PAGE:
Broadcast Beat Magazine 2017 IBC Show - Page 81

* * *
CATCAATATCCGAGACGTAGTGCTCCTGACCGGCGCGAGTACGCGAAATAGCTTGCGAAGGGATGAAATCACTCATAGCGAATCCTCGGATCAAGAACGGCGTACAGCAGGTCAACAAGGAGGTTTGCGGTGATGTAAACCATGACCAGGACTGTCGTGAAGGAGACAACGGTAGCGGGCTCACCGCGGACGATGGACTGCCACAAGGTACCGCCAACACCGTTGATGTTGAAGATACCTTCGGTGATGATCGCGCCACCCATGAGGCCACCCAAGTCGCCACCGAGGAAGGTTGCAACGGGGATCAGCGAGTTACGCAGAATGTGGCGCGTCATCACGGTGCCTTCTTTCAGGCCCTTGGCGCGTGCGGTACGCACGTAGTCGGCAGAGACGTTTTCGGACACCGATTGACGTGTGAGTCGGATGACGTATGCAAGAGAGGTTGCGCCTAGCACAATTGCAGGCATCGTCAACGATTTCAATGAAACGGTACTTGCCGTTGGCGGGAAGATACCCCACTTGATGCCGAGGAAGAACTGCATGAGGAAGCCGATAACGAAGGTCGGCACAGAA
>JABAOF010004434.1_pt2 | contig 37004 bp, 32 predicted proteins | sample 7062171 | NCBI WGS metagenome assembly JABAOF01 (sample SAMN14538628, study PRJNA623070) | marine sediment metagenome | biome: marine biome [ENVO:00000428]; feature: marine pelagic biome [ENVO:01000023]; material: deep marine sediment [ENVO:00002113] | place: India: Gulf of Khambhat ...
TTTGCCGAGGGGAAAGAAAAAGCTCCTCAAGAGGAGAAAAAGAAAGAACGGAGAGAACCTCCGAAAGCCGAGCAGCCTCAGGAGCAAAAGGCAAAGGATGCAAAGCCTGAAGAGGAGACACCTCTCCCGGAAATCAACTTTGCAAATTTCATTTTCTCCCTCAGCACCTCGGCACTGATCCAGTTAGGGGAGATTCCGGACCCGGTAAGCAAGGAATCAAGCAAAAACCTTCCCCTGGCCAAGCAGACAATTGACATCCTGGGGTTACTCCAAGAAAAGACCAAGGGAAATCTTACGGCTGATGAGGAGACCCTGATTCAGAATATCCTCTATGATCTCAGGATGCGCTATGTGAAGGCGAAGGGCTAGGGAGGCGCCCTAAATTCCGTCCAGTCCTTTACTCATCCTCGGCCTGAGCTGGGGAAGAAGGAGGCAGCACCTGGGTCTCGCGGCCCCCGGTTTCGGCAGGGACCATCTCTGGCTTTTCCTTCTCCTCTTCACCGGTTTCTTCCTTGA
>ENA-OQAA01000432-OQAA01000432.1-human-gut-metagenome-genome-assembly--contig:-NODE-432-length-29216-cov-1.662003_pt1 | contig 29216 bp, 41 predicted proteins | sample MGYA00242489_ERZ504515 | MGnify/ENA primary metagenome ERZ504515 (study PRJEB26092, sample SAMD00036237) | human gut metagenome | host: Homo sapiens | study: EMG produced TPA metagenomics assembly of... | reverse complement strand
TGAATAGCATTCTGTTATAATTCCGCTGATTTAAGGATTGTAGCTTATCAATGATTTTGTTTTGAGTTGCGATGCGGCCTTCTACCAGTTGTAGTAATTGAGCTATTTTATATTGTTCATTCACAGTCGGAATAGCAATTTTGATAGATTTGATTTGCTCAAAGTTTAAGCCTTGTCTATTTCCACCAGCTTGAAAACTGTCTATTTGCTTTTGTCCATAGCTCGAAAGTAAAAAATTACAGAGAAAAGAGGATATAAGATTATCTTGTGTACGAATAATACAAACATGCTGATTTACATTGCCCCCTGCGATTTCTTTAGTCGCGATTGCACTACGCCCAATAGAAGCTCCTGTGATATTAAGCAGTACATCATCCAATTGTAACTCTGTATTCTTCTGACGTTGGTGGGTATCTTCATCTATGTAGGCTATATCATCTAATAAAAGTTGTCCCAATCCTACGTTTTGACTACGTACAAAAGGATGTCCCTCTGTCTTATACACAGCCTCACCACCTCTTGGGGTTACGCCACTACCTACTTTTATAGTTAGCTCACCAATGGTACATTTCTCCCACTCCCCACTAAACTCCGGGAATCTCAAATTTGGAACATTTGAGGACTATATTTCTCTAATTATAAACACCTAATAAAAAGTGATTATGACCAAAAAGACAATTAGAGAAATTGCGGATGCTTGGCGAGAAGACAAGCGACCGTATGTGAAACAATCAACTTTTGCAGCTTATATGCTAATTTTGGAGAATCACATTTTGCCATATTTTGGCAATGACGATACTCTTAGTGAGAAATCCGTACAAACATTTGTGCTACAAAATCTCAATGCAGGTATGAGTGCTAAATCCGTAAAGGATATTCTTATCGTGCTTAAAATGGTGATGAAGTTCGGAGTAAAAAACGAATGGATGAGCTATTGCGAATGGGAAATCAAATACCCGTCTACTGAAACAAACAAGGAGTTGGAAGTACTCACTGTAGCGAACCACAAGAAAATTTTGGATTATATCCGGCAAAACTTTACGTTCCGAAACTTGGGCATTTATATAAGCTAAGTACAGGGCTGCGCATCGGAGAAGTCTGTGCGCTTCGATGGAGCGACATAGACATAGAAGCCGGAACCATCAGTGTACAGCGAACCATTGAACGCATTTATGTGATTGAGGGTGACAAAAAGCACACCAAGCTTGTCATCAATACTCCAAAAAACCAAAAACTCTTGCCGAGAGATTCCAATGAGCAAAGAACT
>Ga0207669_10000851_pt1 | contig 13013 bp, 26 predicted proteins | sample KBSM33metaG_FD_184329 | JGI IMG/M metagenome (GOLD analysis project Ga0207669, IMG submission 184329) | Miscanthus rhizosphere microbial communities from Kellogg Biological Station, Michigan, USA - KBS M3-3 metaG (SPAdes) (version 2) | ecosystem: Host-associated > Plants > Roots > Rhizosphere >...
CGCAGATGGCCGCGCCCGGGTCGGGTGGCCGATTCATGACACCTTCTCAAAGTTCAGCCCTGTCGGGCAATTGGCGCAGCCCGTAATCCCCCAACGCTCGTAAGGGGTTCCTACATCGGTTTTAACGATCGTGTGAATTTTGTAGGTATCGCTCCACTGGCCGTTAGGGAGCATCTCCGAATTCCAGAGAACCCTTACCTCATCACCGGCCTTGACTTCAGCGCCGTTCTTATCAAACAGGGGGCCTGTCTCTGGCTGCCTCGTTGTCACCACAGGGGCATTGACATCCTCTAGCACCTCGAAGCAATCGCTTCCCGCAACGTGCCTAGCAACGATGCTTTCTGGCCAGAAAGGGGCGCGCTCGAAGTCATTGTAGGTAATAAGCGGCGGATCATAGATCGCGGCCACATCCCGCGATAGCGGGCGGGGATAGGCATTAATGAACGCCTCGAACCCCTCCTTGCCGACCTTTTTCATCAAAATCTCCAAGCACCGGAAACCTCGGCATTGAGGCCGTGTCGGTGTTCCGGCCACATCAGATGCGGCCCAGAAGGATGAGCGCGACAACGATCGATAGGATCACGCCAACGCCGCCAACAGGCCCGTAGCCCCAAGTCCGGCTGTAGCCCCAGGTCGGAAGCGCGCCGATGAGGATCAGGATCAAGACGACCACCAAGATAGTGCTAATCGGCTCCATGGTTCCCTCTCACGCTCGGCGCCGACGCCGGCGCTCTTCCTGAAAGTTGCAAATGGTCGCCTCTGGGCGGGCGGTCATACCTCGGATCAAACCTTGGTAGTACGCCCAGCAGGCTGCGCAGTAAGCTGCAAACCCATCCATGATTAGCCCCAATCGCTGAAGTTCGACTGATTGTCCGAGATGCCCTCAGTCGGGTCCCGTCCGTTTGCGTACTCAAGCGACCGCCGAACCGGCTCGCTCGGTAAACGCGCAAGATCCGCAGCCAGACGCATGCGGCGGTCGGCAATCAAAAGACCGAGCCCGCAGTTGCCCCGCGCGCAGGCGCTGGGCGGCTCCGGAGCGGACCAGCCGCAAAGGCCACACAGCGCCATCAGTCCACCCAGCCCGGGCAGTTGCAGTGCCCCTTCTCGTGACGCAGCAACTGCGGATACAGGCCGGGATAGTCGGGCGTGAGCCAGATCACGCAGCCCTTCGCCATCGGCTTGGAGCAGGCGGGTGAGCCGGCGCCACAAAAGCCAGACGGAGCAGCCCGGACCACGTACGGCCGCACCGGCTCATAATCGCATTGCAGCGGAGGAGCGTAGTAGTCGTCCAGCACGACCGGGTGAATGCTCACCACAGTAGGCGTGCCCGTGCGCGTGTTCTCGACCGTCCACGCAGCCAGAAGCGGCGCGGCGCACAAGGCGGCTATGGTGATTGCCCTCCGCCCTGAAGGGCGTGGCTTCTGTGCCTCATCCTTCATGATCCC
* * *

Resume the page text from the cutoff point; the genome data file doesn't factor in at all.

Overcoming network monitoring challenges on the way to IP workflows By Charlie Dunn, Video Product Line General Manager, Tektronix The broadcast equipment industry is in the pro- cess of making the transition to IP based trans- port for video, audio and data. This has led to development of a suite of standards including SMPTE ST 2022-6 for encapsulation of uncom- pressed SDI within IP packets and SMPTE ST 2110 for live IP production carrying separate video, audio and data packets. work traffic, router configuration, Precision Time Protocol (PTP) and Network Time Protocol (NTP) for timing. The biggest difference however is that in most data center applications, lost data can be re-sent – this is not the case with high bitrate video. The challenge for the network engineer is in understanding video technology and its impact on IT infrastructure. Although these standards open the door to an all- IP infrastructure, many broadcasters are looking at a steep learning curve as they begin to adopt IP technologies for live production. IP introduces many new technical and skills challenges. These include jitter, latency and the risk of dropped packets and network asymmetry that results in different path delays upstream and downstream. IP is a complex set of bi-directional protocols requiring knowledge of both the source and des- tination before deployment. No easy task Deploying IP for live video production applica- tions is effectively the collision of the two worlds of video and network engineering. Video engi- neers are comfortable with the use of SDI, coaxial cable, patch panels, black burst and tri-level sync for timing and above all, monitoring signal qual- ity. The challenge for the video engineer is to understand IT technologies and impact of an IT infrastructure on the video. On the other hand, network engineers are familiar and comfortable with, IP flows, protocols, net- The ultimate goal is an end-to-end IP infrastruc- ture, but getting there will be no easy task, and few if any broadcasters are going to tackle it all at once. Huge investments in existing technol- ogy and workflows mean that video and network engineers will need the tools to diagnose and correlate both SDI and IP signal types. Some monitoring equipment converts IP inputs signal directly into an SDI signal at the front end, but such an approach lacks true IP media analysis and the ability to examine the data packets to diag- nose IP traffic issues. The ideal monitoring solution for a hybrid IP/SDI network is one that can perform a diverse variety of IP layer measurements as well as monitor video and audio content. Monitoring and ease of use are critical to ensuring QoS levels across complex broadcast environments that typically involve compressed and uncompressed video transmis- sions through SDI and IP signal paths. This chal- lenge gets far worse if multiple tools are needed to test mixed SDI- and IP-based workflows due to Broadcast Beat Magazine • • 81